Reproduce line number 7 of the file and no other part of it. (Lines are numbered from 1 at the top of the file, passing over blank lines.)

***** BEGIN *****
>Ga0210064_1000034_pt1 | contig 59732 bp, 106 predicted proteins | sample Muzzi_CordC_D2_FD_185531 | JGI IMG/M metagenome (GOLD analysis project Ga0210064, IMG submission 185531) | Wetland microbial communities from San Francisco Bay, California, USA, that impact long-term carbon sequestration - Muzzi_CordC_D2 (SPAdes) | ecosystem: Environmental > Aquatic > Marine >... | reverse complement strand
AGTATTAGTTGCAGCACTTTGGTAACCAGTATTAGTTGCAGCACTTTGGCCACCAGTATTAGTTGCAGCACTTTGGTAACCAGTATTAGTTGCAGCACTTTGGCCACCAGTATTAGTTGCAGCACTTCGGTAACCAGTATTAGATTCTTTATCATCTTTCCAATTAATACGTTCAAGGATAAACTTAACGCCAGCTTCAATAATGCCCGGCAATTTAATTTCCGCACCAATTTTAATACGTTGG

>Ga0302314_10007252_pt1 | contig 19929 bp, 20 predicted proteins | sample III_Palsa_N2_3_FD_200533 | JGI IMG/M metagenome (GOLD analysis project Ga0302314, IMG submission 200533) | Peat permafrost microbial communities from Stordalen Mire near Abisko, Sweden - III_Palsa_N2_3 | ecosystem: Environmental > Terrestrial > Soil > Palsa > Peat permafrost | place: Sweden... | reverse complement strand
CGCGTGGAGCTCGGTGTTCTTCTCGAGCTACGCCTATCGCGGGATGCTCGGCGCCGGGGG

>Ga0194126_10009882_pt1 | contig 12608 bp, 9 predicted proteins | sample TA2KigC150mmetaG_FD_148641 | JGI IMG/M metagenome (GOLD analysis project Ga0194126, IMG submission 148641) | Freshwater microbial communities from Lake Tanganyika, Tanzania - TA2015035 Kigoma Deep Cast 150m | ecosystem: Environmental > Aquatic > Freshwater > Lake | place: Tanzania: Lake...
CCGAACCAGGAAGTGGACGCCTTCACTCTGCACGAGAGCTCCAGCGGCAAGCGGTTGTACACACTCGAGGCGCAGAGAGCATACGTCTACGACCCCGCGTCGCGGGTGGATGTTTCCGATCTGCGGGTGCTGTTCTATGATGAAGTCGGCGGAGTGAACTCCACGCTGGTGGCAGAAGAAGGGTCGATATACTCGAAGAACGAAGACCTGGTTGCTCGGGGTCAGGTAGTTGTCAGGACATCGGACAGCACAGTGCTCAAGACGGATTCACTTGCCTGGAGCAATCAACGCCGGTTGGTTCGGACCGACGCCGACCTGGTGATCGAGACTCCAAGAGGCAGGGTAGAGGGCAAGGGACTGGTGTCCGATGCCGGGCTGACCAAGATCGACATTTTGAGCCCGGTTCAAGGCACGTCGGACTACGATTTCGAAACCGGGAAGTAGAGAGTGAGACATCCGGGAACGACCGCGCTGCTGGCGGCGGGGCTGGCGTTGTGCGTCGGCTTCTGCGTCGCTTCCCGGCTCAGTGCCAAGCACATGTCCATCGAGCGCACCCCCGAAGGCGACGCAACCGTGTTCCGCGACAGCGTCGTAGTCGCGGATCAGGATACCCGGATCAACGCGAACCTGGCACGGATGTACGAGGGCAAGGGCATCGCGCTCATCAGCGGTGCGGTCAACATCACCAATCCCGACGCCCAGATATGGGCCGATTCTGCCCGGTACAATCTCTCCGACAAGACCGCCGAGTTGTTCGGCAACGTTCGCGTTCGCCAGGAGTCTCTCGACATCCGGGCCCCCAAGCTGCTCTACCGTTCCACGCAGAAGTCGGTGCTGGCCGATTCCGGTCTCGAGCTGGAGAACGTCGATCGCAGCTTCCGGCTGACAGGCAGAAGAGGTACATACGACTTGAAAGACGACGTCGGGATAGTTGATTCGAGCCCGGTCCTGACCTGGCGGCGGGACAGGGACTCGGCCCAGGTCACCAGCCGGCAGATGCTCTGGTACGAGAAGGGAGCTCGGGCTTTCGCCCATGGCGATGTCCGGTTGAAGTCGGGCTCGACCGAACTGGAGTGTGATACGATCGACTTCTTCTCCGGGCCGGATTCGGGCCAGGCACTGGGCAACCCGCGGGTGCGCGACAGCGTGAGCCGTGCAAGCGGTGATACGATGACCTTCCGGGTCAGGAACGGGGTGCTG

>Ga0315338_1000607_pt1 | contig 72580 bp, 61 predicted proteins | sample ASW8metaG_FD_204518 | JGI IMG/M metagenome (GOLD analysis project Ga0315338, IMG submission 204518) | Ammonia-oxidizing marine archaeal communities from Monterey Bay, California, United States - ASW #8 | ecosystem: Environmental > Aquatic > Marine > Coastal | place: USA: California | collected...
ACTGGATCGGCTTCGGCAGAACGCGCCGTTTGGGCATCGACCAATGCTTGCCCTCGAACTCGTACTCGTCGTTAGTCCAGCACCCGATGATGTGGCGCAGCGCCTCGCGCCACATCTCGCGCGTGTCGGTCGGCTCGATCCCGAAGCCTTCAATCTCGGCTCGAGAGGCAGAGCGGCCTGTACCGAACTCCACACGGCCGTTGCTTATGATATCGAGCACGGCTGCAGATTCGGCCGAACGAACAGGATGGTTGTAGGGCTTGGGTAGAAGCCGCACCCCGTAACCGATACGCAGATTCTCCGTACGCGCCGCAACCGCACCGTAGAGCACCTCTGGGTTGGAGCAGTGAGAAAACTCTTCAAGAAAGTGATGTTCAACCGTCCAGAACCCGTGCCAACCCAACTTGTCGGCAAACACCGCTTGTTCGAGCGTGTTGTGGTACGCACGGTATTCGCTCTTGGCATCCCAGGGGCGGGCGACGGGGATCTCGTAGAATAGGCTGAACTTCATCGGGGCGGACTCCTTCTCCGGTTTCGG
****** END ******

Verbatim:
>Ga0315338_1000607_pt1 | contig 72580 bp, 61 predicted proteins | sample ASW8metaG_FD_204518 | JGI IMG/M metagenome (GOLD analysis project Ga0315338, IMG submission 204518) | Ammonia-oxidizing marine archaeal communities from Monterey Bay, California, United States - ASW #8 | ecosystem: Environmental > Aquatic > Marine > Coastal | place: USA: California | collected...